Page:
This is where your Kill-A-Watt meter shines. You get actual measurements of the essential items. Then you know how much power you really need in an outage. That's what you have to know to start.

    As far as "packages" are concerned ... I would be leery of any system sold in that manner. What you want to find (if you're not a DIY kind of person) is an installer in your area whom you can trust. Once you know how much power is needed you can get quotes on ways of fulfilling that need. There will be a significant difference between strictly off-grid back-up power and a grid-tied system with battery back-up. The GT system will be a better value because it will reduce all your purchased power costs no matter when you use it by selling surplus power when you don't. It's definitely something to consider.
  • maddy1maddy1 Registered Users Posts: 13
    Re: Help Choosing System

    Ok, this is the fridge I have http://www.frigidaire.com/products/kitchen/refrigerators/fftr1814lm
  • maddy1maddy1 Registered Users Posts: 13
    Re: Help Choosing System

    Thank you very much Cariboocoot (interesting name). No I am not a DIY at all so your suggestions are great. My first step will be to get the Kill-A-Watt meter and test those appliances to see what the actual usage is. I did look at the solar-electric site and see everything is sold separately. I feel better about this process though now that I know I have experienced people to help answer my questions, this forum is a great resource.

    Thanks to everyone, will let you know what the results of the test are as soon as I am able to get the meter.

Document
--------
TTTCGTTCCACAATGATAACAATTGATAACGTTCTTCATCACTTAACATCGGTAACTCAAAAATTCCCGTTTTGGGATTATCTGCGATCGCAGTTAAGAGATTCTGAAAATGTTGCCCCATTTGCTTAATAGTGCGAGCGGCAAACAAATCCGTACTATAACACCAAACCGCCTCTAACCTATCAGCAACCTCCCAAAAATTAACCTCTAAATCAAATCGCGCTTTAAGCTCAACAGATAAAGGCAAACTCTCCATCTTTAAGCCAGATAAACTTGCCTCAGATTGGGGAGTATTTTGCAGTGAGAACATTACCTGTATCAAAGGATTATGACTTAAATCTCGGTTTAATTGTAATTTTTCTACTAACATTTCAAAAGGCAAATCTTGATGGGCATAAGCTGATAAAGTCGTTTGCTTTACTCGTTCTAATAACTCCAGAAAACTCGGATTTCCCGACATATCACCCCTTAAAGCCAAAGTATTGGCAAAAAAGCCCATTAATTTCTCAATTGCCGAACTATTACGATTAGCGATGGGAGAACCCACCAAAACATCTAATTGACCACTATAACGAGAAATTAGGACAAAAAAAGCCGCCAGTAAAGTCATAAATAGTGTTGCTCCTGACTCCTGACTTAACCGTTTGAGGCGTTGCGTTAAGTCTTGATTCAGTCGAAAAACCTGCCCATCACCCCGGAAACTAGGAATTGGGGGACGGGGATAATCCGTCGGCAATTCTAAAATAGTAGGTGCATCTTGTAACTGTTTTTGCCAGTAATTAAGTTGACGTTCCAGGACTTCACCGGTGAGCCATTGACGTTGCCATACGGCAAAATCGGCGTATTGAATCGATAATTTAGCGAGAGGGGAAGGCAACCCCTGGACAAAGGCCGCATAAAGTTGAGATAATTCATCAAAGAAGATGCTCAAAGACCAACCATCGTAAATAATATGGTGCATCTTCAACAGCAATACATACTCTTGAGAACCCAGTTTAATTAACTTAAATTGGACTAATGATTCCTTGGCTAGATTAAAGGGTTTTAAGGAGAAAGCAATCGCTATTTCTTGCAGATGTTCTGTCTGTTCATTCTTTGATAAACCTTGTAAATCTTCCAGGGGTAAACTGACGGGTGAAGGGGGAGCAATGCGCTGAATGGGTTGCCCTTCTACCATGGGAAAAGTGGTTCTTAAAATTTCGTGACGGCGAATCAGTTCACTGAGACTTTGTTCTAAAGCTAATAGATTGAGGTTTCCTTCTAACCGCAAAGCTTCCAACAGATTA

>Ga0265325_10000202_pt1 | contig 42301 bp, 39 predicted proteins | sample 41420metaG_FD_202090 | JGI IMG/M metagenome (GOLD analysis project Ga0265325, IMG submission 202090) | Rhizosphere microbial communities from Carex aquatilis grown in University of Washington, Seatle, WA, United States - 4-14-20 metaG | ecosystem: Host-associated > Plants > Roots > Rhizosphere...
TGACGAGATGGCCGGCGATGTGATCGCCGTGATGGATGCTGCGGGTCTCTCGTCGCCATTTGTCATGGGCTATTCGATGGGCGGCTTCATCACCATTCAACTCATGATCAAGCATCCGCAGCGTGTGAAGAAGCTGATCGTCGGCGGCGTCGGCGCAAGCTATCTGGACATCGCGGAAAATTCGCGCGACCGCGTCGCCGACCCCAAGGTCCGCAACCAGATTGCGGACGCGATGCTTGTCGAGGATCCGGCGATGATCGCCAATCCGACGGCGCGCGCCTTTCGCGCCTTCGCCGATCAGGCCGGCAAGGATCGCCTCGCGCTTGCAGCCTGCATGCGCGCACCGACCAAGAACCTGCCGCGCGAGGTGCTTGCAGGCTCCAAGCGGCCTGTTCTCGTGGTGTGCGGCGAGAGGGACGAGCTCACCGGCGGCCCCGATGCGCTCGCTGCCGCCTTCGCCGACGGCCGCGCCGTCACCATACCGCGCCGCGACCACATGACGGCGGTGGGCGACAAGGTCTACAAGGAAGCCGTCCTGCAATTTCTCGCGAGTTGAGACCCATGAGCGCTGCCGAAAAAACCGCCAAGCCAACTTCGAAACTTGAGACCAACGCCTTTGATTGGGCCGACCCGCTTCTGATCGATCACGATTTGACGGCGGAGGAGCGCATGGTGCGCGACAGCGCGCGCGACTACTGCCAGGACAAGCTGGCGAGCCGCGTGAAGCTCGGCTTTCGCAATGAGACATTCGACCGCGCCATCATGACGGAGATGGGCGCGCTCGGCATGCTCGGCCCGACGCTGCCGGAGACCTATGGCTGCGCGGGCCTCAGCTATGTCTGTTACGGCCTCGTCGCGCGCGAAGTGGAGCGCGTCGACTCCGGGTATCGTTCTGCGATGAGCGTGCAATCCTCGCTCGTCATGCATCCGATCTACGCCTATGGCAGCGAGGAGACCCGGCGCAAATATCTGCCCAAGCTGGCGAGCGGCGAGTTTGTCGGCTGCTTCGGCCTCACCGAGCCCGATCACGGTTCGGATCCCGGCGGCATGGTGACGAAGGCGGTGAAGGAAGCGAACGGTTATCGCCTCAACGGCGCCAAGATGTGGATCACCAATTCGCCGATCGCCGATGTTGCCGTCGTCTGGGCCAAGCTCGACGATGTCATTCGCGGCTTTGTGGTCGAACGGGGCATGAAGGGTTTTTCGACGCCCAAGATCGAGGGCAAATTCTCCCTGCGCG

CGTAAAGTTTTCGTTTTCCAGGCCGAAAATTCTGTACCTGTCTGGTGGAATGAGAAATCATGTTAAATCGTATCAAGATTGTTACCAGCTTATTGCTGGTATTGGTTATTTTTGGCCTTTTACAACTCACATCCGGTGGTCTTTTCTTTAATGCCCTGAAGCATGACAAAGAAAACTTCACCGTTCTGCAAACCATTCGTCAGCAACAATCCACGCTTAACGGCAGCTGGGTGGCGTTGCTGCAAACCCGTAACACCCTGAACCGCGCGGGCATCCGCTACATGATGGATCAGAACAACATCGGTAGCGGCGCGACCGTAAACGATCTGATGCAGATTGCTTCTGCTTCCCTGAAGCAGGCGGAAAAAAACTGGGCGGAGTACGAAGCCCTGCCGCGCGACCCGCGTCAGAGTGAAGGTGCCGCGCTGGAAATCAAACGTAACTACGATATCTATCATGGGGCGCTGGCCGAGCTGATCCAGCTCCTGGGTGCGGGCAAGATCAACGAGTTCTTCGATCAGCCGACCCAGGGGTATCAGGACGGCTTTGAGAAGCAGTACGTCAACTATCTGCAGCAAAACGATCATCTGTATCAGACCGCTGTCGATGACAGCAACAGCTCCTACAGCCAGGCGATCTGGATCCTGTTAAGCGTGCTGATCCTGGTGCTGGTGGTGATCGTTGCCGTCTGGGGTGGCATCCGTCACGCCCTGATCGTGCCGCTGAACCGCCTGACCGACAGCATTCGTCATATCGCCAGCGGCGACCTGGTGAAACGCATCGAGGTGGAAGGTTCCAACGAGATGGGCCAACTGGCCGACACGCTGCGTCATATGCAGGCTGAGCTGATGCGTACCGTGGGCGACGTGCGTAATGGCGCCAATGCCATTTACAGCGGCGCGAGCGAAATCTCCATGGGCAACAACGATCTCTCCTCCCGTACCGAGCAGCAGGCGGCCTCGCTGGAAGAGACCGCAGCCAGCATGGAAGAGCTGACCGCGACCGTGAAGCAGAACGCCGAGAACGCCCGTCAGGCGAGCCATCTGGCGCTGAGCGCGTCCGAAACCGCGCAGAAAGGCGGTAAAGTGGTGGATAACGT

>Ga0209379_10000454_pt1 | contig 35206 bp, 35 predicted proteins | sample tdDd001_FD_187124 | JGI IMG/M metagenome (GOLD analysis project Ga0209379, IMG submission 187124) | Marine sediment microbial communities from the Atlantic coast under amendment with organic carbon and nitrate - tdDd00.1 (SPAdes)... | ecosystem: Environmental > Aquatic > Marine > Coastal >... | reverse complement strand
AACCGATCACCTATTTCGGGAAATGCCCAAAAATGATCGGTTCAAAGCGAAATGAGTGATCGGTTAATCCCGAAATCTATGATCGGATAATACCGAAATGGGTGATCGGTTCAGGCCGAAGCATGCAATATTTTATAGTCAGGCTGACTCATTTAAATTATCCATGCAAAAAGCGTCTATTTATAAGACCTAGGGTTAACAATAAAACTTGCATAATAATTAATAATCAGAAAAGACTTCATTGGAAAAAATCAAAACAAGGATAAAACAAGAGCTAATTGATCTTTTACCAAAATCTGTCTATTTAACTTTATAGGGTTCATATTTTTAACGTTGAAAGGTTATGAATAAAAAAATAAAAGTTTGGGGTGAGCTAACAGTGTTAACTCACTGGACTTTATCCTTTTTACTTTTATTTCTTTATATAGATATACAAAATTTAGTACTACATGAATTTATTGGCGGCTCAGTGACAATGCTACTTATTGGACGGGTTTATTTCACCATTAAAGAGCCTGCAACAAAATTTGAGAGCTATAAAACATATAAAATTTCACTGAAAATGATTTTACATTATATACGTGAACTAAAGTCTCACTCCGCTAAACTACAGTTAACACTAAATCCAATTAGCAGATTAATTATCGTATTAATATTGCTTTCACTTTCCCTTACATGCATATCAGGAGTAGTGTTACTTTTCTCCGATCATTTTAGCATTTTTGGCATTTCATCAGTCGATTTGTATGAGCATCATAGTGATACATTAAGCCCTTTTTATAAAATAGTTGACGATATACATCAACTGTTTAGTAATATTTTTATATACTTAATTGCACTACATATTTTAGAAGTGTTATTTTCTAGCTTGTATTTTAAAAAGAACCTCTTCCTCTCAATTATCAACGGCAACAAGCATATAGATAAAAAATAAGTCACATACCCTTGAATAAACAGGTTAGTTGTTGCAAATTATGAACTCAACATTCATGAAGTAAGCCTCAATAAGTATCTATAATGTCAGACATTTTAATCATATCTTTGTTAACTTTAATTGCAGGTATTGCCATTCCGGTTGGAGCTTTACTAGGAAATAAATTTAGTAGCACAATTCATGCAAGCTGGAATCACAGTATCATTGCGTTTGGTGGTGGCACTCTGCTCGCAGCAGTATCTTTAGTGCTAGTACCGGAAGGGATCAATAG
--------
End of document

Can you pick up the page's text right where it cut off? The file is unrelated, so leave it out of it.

• BB.BB. Super Moderators, Administrators Posts: 30,167 admin
    Re: Help Choosing System

    Your fridge's Energy Star Tag rates it at ~479 kWH per year or ~1.3 kWH per day...

    That is not too bad--But you should measure it with a Kill-a-Watt meter (or equivalent). Hot weather, dirty condenser coils, making lots of ice, etc., can all run up the power usage.

    The 11.5 amps is probably peak load (motor starting, defrost heaters, etc.).

    As you can see, the one appliance can take upwards of ~1/3 to 1/2 of your total energy harvest from a "smaller" off grid system.

    Add cooking, water pumping, A/C-Heating, lots of lights, computer systems, etc.--and the power needs dramatically increase.

    -Bill
    Near San Francisco California: 3.5kWatt Grid Tied Solar power system+small backup genset
  • VicVic Solar Expert Posts: 2,987 ✭✭✭✭
    Re: Help Choosing System

    Hi maddy1,

    When I said "generator", I was referring to an engine-driven type. For GT systems, they are by far the lowest cost to buy and to operate, compared to battery backed GT, or off grid style grid backup (ie with batteries).